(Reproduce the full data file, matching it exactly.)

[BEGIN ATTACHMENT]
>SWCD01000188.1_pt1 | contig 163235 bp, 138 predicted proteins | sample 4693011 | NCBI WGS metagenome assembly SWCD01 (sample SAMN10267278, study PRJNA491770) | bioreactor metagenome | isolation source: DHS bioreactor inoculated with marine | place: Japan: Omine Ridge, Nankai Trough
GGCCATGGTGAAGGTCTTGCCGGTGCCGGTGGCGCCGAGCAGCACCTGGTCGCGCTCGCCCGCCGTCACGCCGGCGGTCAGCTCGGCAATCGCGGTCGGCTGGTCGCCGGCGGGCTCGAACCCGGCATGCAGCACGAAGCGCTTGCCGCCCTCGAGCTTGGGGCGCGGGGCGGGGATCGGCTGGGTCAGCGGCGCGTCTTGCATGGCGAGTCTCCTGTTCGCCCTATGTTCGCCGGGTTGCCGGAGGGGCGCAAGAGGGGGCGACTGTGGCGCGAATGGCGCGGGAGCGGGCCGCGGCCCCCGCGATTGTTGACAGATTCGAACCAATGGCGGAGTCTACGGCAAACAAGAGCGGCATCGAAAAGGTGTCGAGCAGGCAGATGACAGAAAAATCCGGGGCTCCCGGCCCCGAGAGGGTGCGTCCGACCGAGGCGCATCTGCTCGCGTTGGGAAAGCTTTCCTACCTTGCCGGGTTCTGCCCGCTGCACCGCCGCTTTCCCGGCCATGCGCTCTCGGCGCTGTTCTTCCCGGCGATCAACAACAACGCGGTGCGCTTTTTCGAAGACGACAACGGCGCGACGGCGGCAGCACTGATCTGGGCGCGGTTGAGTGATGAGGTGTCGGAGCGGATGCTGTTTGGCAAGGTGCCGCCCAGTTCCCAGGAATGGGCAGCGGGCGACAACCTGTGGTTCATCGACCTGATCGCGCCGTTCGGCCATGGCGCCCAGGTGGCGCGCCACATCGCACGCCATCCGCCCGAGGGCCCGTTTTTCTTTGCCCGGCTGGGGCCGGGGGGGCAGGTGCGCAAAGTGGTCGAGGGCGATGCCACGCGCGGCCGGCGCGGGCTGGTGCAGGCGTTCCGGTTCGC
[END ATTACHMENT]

>SWCD01000188.1_pt1 | contig 163235 bp, 138 predicted proteins | sample 4693011 | NCBI WGS metagenome assembly SWCD01 (sample SAMN10267278, study PRJNA491770) | bioreactor metagenome | isolation source: DHS bioreactor inoculated with marine | place: Japan: Omine Ridge, Nankai Trough
GGCCATGGTGAAGGTCTTGCCGGTGCCGGTGGCGCCGAGCAGCACCTGGTCGCGCTCGCCCGCCGTCACGCCGGCGGTCAGCTCGGCAATCGCGGTCGGCTGGTCGCCGGCGGGCTCGAACCCGGCATGCAGCACGAAGCGCTTGCCGCCCTCGAGCTTGGGGCGCGGGGCGGGGATCGGCTGGGTCAGCGGCGCGTCTTGCATGGCGAGTCTCCTGTTCGCCCTATGTTCGCCGGGTTGCCGGAGGGGCGCAAGAGGGGGCGACTGTGGCGCGAATGGCGCGGGAGCGGGCCGCGGCCCCCGCGATTGTTGACAGATTCGAACCAATGGCGGAGTCTACGGCAAACAAGAGCGGCATCGAAAAGGTGTCGAGCAGGCAGATGACAGAAAAATCCGGGGCTCCCGGCCCCGAGAGGGTGCGTCCGACCGAGGCGCATCTGCTCGCGTTGGGAAAGCTTTCCTACCTTGCCGGGTTCTGCCCGCTGCACCGCCGCTTTCCCGGCCATGCGCTCTCGGCGCTGTTCTTCCCGGCGATCAACAACAACGCGGTGCGCTTTTTCGAAGACGACAACGGCGCGACGGCGGCAGCACTGATCTGGGCGCGGTTGAGTGATGAGGTGTCGGAGCGGATGCTGTTTGGCAAGGTGCCGCCCAGTTCCCAGGAATGGGCAGCGGGCGACAACCTGTGGTTCATCGACCTGATCGCGCCGTTCGGCCATGGCGCCCAGGTGGCGCGCCACATCGCACGCCATCCGCCCGAGGGCCCGTTTTTCTTTGCCCGGCTGGGGCCGGGGGGGCAGGTGCGCAAAGTGGTCGAGGGCGATGCCACGCGCGGCCGGCGCGGGCTGGTGCAGGCGTTCCGGTTCGC